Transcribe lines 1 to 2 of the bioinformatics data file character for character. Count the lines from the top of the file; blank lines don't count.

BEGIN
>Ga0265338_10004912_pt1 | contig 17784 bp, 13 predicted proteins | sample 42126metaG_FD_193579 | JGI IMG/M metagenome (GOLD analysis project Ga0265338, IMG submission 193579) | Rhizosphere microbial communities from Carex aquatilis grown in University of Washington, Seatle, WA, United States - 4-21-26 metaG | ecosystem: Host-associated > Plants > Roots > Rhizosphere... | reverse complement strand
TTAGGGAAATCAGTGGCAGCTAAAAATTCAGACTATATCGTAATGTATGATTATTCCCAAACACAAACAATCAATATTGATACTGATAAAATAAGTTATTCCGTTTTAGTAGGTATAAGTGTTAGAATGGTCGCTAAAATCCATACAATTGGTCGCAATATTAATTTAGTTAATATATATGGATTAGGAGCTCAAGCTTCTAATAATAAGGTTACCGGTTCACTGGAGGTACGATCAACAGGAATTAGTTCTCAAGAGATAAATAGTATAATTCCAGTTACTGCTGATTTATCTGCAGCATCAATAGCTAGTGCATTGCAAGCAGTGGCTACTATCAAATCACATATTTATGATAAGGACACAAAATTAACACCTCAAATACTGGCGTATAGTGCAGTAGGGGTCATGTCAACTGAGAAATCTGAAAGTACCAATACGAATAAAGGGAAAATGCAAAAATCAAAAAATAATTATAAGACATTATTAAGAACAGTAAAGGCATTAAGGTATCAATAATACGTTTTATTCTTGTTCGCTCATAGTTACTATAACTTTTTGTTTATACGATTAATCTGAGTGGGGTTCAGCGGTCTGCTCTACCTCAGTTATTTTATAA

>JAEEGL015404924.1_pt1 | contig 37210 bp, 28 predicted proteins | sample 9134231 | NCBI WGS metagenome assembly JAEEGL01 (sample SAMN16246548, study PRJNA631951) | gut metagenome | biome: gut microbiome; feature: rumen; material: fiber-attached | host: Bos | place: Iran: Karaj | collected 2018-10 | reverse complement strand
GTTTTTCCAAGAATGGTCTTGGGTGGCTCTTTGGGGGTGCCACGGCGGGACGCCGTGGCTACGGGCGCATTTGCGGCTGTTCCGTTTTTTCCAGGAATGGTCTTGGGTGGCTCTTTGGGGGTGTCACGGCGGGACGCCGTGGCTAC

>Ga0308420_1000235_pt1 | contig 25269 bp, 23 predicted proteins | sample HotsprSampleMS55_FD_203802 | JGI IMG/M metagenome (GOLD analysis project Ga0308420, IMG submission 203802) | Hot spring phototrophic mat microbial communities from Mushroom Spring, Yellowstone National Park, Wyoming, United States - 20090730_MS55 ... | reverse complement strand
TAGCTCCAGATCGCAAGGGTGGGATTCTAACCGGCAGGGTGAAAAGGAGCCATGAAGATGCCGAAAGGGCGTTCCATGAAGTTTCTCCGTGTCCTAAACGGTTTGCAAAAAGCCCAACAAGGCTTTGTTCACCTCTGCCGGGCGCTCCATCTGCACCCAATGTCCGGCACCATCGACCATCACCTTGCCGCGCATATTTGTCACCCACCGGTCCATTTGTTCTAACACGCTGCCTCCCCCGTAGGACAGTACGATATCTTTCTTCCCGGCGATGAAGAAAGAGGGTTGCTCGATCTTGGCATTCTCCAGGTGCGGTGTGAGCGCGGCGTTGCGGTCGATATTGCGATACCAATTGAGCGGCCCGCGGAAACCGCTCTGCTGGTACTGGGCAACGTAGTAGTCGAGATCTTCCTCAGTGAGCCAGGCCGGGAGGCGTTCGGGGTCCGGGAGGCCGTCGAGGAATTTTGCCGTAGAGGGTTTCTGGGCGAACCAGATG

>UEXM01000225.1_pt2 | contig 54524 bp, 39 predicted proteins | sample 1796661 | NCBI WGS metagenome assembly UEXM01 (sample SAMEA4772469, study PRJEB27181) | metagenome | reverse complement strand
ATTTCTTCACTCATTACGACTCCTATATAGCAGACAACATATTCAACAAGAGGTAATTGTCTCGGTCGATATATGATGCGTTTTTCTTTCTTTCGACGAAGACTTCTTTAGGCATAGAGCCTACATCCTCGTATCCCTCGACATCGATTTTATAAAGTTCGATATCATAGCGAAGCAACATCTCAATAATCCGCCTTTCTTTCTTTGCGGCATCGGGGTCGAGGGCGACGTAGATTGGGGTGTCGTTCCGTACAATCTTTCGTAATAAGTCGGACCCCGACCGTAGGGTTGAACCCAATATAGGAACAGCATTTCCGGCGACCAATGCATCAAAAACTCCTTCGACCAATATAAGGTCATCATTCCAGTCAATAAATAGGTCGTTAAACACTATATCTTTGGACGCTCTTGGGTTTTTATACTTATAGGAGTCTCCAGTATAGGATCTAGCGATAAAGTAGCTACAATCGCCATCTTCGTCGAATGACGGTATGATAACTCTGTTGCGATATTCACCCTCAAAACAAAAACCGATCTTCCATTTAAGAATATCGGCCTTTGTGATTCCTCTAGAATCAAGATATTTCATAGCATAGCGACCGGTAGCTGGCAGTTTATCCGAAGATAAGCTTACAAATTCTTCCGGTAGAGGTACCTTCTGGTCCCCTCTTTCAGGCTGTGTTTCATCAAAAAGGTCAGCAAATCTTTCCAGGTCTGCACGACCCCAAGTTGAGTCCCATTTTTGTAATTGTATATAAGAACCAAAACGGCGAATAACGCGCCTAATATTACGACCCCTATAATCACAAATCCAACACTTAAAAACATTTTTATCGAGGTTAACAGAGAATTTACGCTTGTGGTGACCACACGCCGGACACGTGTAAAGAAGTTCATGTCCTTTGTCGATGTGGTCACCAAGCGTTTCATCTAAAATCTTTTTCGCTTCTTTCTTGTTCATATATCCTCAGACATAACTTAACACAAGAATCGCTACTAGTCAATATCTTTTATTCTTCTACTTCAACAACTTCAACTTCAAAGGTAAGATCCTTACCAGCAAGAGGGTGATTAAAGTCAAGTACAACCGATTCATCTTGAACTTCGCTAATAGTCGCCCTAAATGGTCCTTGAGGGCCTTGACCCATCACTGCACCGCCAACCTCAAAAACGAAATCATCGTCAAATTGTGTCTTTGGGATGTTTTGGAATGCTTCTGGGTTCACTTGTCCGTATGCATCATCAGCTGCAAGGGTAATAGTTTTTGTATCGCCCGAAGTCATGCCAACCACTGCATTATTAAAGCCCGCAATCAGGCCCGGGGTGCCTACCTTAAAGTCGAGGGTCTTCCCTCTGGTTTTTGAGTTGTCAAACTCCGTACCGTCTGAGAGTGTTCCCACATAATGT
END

>Ga0265338_10004912_pt1 | contig 17784 bp, 13 predicted proteins | sample 42126metaG_FD_193579 | JGI IMG/M metagenome (GOLD analysis project Ga0265338, IMG submission 193579) | Rhizosphere microbial communities from Carex aquatilis grown in University of Washington, Seatle, WA, United States - 4-21-26 metaG | ecosystem: Host-associated > Plants > Roots > Rhizosphere... | reverse complement strand
TTAGGGAAATCAGTGGCAGCTAAAAATTCAGACTATATCGTAATGTATGATTATTCCCAAACACAAACAATCAATATTGATACTGATAAAATAAGTTATTCCGTTTTAGTAGGTATAAGTGTTAGAATGGTCGCTAAAATCCATACAATTGGTCGCAATATTAATTTAGTTAATATATATGGATTAGGAGCTCAAGCTTCTAATAATAAGGTTACCGGTTCACTGGAGGTACGATCAACAGGAATTAGTTCTCAAGAGATAAATAGTATAATTCCAGTTACTGCTGATTTATCTGCAGCATCAATAGCTAGTGCATTGCAAGCAGTGGCTACTATCAAATCACATATTTATGATAAGGACACAAAATTAACACCTCAAATACTGGCGTATAGTGCAGTAGGGGTCATGTCAACTGAGAAATCTGAAAGTACCAATACGAATAAAGGGAAAATGCAAAAATCAAAAAATAATTATAAGACATTATTAAGAACAGTAAAGGCATTAAGGTATCAATAATACGTTTTATTCTTGTTCGCTCATAGTTACTATAACTTTTTGTTTATACGATTAATCTGAGTGGGGTTCAGCGGTCTGCTCTACCTCAGTTATTTTATAA